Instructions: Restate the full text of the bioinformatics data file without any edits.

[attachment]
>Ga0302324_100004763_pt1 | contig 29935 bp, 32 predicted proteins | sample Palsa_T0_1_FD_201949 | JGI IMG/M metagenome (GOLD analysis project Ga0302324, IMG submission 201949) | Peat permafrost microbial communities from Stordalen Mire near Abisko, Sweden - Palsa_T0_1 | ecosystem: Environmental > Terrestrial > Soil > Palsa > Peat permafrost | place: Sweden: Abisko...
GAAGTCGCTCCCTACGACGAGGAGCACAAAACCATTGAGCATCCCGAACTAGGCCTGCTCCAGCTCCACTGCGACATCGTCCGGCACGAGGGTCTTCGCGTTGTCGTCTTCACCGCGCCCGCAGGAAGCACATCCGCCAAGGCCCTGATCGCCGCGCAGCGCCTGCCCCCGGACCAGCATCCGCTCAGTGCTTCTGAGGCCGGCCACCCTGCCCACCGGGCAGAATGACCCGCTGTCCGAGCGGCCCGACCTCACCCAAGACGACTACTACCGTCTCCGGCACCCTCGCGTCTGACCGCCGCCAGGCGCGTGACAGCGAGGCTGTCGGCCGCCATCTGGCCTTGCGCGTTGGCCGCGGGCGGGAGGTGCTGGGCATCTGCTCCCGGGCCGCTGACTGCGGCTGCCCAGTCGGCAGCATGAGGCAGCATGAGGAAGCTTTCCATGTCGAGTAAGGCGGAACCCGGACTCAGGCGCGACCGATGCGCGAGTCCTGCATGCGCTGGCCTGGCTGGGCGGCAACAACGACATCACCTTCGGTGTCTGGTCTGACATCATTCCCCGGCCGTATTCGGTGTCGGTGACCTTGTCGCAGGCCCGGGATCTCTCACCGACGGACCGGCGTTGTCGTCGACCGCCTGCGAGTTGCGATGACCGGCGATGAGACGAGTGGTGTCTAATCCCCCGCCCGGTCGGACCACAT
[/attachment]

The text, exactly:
>Ga0302324_100004763_pt1 | contig 29935 bp, 32 predicted proteins | sample Palsa_T0_1_FD_201949 | JGI IMG/M metagenome (GOLD analysis project Ga0302324, IMG submission 201949) | Peat permafrost microbial communities from Stordalen Mire near Abisko, Sweden - Palsa_T0_1 | ecosystem: Environmental > Terrestrial > Soil > Palsa > Peat permafrost | place: Sweden: Abisko...
GAAGTCGCTCCCTACGACGAGGAGCACAAAACCATTGAGCATCCCGAACTAGGCCTGCTCCAGCTCCACTGCGACATCGTCCGGCACGAGGGTCTTCGCGTTGTCGTCTTCACCGCGCCCGCAGGAAGCACATCCGCCAAGGCCCTGATCGCCGCGCAGCGCCTGCCCCCGGACCAGCATCCGCTCAGTGCTTCTGAGGCCGGCCACCCTGCCCACCGGGCAGAATGACCCGCTGTCCGAGCGGCCCGACCTCACCCAAGACGACTACTACCGTCTCCGGCACCCTCGCGTCTGACCGCCGCCAGGCGCGTGACAGCGAGGCTGTCGGCCGCCATCTGGCCTTGCGCGTTGGCCGCGGGCGGGAGGTGCTGGGCATCTGCTCCCGGGCCGCTGACTGCGGCTGCCCAGTCGGCAGCATGAGGCAGCATGAGGAAGCTTTCCATGTCGAGTAAGGCGGAACCCGGACTCAGGCGCGACCGATGCGCGAGTCCTGCATGCGCTGGCCTGGCTGGGCGGCAACAACGACATCACCTTCGGTGTCTGGTCTGACATCATTCCCCGGCCGTATTCGGTGTCGGTGACCTTGTCGCAGGCCCGGGATCTCTCACCGACGGACCGGCGTTGTCGTCGACCGCCTGCGAGTTGCGATGACCGGCGATGAGACGAGTGGTGTCTAATCCCCCGCCCGGTCGGACCACAT